This week’s work is Pablo Picasso’s Weeping Woman, painted in 1937.
Picasso is one of the most well-known artists in the world, not least because of the enormous influence he had on 20th century art. He was born in Spain, but spent the greater part of his working life in France, first in Paris and later in the south of France. This work was made in the period directly after he finished his vast mural Guernica. The Spanish Civil War began in July 1936, when General Franco revolted against the Republican government which had replaced the Spanish monarchy in 1931. Picasso was a Republican, and kept in touch with news from Spain by newspaper reports and letters from his mother in Barcelona. Commissioned by the government to create a mural for the World’s Fair in Paris, he created a work in response to one of the worst atrocities of the Spanish Civil War. The Basque town of Guernica was devastated in 1937 by the German air force, sent by Hitler on behalf of Franco. Picasso’s Guernica shows a scene of massacre and suffering in which women and children were the principal victims.
One of the main figures in Guernica is a weeping, screaming woman holding her dead child, and Picasso made numerous studies of the woman’s head during the painting of the mural. After its completion, however, he continued to return to the theme, almost obsessively. This Weeping Woman is the last and most elaborate of the series. The power of the painting is heightened by the fact that the face is that of a living person. It is a recognisable portrait of Picasso’s mistress at the time, the photographer Dora Maar, who had been closely involved with the making of Guernica, taking a remarkable series of photographs of it through the stages of its creation. The weeping woman seems to be closely related to Picasso’s perception of Dora Maar’s actual character - he later said:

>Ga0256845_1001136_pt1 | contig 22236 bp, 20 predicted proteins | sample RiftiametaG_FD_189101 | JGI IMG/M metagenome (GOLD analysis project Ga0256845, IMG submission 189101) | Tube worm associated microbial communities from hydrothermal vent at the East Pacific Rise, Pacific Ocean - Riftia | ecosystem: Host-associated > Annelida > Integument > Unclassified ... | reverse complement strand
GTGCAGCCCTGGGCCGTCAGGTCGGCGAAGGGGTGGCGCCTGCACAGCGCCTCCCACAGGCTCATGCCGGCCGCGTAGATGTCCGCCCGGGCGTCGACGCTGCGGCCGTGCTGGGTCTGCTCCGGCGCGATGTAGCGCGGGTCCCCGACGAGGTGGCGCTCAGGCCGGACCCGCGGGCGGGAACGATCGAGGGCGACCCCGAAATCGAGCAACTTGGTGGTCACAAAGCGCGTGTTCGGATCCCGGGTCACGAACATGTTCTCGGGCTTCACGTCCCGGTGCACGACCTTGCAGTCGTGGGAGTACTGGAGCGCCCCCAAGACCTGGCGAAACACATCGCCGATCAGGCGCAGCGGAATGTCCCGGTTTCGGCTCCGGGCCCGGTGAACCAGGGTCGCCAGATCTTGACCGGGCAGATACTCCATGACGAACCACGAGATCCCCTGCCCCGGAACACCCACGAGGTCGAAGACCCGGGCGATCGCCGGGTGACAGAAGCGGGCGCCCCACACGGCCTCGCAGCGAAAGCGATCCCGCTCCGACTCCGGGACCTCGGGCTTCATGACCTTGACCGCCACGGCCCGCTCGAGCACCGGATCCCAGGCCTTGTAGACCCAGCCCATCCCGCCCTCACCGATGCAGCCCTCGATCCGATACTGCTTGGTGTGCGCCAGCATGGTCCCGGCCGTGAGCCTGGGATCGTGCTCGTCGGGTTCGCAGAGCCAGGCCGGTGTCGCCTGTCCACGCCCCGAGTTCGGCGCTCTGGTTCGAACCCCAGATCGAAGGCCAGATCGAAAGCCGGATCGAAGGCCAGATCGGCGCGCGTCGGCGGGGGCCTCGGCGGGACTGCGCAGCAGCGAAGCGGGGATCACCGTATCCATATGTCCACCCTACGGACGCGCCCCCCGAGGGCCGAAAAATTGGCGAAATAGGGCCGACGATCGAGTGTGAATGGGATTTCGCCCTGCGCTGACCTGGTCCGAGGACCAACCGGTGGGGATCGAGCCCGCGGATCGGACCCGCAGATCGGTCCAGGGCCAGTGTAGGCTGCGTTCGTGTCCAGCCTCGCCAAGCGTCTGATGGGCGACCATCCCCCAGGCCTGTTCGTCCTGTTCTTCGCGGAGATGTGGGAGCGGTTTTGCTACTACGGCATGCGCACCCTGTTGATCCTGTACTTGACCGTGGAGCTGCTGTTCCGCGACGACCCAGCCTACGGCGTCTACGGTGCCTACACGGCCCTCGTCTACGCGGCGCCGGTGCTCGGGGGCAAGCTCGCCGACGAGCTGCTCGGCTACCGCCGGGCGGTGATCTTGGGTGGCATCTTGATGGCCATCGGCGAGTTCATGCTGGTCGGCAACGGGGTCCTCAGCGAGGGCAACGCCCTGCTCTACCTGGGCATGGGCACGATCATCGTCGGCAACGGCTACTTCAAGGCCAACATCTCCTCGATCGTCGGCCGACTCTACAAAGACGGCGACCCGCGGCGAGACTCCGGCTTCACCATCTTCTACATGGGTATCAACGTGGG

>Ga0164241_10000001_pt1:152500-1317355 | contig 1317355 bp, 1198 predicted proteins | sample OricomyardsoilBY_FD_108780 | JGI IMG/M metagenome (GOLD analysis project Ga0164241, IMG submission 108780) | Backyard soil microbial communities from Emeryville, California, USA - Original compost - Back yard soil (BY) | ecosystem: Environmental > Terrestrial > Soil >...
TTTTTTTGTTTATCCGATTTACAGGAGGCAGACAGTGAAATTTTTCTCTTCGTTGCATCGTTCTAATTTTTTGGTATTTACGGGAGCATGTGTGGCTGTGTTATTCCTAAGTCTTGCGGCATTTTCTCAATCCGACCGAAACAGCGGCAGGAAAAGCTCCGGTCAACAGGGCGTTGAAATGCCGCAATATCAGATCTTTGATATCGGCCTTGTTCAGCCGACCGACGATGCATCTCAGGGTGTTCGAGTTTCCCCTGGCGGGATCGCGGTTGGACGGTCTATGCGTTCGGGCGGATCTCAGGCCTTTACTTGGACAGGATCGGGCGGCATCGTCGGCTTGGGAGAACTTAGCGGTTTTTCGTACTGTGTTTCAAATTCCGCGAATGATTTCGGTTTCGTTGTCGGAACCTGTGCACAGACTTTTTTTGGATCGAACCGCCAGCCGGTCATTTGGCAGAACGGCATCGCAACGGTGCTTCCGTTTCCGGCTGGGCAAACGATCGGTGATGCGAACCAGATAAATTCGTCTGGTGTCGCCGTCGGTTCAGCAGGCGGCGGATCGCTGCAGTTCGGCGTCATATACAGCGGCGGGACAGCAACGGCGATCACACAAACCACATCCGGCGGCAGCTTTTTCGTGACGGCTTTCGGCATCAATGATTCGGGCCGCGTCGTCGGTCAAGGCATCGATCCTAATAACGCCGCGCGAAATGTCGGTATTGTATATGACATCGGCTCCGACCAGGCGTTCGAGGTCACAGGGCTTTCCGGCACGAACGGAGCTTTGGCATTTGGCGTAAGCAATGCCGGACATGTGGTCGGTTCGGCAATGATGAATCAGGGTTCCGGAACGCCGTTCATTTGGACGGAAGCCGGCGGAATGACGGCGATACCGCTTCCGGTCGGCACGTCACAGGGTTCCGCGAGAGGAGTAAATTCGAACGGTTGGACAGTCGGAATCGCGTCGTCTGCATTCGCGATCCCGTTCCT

“an artist isn’t as free as he sometimes appears. It’s the same way with the portraits I’ve done of Dora Maar. I couldn’t make a portrait of her laughing. For me she’s the weeping woman. For years I’ve painted her in torture forms, not through sadism, and not with pleasure either; just obeying a vision that forced itself on me. It was a deep reality, not the superficial one”
Weeping Woman is on display at Tate Liverpool, in the DLA Piper series: This is Sculpture. Also on display is Rineke Dijkstra’s The Weeping Woman,Tate Liverpool 2009. Initially inspired by the ways in which school groups discuss art works on display at Tate Liverpool, Dijkstra worked with four schools as they looked at and discussed art works from the Tate Collection, including Picasso’s Weeping Woman.